The Super Bowl stage.
In one corner: LMFAO, the current barons of Pavlovian pop music, churning out shameless hits that promise nothing more than mindless “party rock” and deliver accordingly.
In another corner: M.I.A. and Nicki Minaj, rappers rife with complication and contradiction, but whom both straddle a compelling line between pop ambition and hipster-acclaimed auteur status.
In another: Cee-Lo Green, acclaimed rapper turned pop crooner, playing the “corporate synergy role” to connect with the return of the mega-popular The Voice after the game is over.
And in the middle of this disparate cacophony of personalities, there’s Madge. Unlike most Super Bowl performers during the past decade, she’s lip-syncing excessively, which is incredibly disappointing. She’s spectacle-ing just fine, though. But what’s most striking about the performance is how embodies the same scattered desperation with which Madonna has fought to interject herself into the pop zeitgeist during the third decade of her career.
And she’s probably going to fail again.
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The smartest thing that Madonna ever did was brand herself as a pop chameleon, someone who constantly changes her image and sound.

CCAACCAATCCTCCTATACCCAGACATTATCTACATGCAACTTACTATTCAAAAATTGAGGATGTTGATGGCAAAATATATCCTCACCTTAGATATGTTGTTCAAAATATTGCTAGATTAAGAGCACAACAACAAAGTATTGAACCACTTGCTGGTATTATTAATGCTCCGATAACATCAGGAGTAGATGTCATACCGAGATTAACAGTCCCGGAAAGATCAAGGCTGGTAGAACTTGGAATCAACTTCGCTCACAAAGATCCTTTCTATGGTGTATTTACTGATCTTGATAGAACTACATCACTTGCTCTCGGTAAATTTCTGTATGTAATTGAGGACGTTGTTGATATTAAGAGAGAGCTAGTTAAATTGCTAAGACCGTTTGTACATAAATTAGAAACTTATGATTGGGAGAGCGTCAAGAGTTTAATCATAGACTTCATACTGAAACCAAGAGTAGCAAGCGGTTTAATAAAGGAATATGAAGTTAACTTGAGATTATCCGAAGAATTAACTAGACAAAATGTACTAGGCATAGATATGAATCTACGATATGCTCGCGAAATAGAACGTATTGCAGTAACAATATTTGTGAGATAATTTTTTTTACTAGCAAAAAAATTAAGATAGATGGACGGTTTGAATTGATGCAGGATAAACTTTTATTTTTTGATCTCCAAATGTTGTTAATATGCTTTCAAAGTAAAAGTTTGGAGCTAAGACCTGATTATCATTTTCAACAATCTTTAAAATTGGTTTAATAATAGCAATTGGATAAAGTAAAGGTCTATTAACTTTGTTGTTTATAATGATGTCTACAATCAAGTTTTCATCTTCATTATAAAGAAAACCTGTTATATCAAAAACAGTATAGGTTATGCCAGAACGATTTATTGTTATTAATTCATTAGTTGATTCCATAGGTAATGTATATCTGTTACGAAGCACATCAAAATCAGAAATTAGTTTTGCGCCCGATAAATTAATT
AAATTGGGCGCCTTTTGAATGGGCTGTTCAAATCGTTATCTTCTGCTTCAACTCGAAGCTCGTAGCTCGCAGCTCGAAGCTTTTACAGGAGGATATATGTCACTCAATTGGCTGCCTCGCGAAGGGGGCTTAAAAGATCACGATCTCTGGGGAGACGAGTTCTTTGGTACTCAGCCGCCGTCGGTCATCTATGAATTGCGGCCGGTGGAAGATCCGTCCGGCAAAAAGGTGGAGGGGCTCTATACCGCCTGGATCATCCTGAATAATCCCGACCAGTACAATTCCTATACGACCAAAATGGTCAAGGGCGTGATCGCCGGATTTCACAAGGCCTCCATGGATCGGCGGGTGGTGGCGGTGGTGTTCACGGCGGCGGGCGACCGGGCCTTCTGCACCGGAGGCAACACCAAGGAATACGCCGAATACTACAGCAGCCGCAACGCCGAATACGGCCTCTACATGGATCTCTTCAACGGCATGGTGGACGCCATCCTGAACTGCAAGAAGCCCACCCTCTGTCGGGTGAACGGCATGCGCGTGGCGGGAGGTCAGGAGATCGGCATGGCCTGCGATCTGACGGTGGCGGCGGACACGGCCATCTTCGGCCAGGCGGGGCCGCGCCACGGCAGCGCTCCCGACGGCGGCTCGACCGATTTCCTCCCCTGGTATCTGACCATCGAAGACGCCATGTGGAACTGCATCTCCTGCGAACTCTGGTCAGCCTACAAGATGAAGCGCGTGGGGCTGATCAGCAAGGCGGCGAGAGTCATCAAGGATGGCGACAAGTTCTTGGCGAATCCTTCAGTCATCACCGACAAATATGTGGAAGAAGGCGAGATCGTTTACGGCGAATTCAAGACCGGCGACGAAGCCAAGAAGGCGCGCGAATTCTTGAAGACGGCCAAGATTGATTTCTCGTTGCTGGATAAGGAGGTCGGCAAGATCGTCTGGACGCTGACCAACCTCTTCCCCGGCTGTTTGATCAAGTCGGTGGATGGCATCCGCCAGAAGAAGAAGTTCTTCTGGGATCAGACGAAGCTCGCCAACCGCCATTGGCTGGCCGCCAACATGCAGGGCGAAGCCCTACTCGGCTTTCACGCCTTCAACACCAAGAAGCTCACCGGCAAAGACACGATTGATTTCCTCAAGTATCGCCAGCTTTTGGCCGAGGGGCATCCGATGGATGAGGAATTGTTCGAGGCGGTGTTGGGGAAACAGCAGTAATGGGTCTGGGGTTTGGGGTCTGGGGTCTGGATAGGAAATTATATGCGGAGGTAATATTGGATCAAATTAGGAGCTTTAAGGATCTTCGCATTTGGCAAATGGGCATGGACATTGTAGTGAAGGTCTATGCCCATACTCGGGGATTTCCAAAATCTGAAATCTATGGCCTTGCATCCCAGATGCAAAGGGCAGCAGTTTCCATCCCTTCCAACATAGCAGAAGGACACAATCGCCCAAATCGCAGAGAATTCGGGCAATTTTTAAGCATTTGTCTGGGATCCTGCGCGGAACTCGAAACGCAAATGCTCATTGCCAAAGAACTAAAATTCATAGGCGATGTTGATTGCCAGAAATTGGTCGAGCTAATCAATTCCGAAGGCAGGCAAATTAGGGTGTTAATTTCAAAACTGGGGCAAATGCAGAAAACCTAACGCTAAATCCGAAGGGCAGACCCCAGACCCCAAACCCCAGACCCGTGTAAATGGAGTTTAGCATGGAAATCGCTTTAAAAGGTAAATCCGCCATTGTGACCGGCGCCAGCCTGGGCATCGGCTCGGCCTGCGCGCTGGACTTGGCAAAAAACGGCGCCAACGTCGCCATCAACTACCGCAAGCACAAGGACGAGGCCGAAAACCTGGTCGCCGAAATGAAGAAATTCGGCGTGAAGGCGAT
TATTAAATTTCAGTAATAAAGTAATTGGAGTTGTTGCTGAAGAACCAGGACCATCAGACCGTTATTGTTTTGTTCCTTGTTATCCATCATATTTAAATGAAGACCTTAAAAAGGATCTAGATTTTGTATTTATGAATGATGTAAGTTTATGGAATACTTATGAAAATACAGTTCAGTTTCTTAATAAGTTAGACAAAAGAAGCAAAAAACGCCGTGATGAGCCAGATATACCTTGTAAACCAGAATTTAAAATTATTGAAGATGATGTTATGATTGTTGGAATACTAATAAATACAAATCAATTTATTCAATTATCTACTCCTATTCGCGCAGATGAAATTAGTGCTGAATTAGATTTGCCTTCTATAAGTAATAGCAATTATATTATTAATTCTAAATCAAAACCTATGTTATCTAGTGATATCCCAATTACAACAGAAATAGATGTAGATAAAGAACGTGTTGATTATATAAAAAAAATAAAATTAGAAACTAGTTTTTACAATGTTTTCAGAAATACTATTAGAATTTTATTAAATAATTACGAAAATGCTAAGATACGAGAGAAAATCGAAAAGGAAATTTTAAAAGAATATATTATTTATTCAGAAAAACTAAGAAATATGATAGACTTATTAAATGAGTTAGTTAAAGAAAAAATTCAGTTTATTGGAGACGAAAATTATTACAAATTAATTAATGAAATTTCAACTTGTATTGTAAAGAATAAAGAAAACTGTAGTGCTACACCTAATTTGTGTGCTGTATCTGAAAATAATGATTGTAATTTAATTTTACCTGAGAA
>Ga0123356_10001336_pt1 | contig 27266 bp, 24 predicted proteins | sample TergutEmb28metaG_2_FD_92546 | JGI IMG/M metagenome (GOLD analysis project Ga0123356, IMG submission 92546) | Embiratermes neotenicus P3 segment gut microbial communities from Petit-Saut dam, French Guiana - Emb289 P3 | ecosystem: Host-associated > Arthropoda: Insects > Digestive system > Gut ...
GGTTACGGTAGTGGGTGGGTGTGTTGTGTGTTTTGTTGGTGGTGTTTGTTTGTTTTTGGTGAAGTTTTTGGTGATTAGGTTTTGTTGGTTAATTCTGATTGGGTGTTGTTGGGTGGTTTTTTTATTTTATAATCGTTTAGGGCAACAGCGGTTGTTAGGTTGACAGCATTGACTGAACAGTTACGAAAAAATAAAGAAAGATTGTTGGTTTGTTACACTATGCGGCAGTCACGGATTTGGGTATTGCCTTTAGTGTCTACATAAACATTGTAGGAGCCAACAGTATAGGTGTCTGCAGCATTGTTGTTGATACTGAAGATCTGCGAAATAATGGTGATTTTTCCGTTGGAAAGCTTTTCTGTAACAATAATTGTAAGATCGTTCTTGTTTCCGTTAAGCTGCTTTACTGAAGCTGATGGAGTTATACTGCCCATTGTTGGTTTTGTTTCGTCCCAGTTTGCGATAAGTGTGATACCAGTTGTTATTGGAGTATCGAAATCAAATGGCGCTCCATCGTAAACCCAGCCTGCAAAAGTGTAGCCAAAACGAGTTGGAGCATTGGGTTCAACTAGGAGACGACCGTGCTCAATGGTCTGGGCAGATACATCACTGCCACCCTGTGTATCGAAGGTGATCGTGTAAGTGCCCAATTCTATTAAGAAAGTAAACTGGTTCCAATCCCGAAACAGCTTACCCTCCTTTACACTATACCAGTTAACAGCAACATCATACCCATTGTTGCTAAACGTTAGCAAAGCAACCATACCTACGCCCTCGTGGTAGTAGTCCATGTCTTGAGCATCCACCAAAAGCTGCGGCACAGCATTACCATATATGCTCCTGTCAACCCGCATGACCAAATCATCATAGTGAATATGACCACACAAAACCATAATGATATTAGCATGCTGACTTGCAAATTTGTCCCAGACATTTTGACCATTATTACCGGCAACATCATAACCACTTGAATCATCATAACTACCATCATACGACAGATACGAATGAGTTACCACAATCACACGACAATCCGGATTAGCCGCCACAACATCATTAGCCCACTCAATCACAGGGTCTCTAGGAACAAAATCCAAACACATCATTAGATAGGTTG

That granted her an impressive amount of freedom as a performer, and allowed her to transition into the 1990s with much more commercial success than her peers. Out of all her iconic contemporaries—MJ, Prince, Springsteen, Phil Collins, U2—Madge arguably stayed the closest to the cultural zeitgeist during that decade. And unlike those artists, she was playing almost entirely in the pop realm – not exactly the kindest space for a) aging, and b) aging women in particular. So: credit where it’s due.
The 2000s weren’t nearly so kind, though. Madonna’s trend hopping continued; the difference was that, much of the time, she didn’t quite get it right. Maybe it was that the Internet quickened the speed at which trends moved; maybe it was her increasing distance from her younger competitors (and, in her British retreat, from American culture). Whatever the case, her ability to tap into the zeitgeist suffered.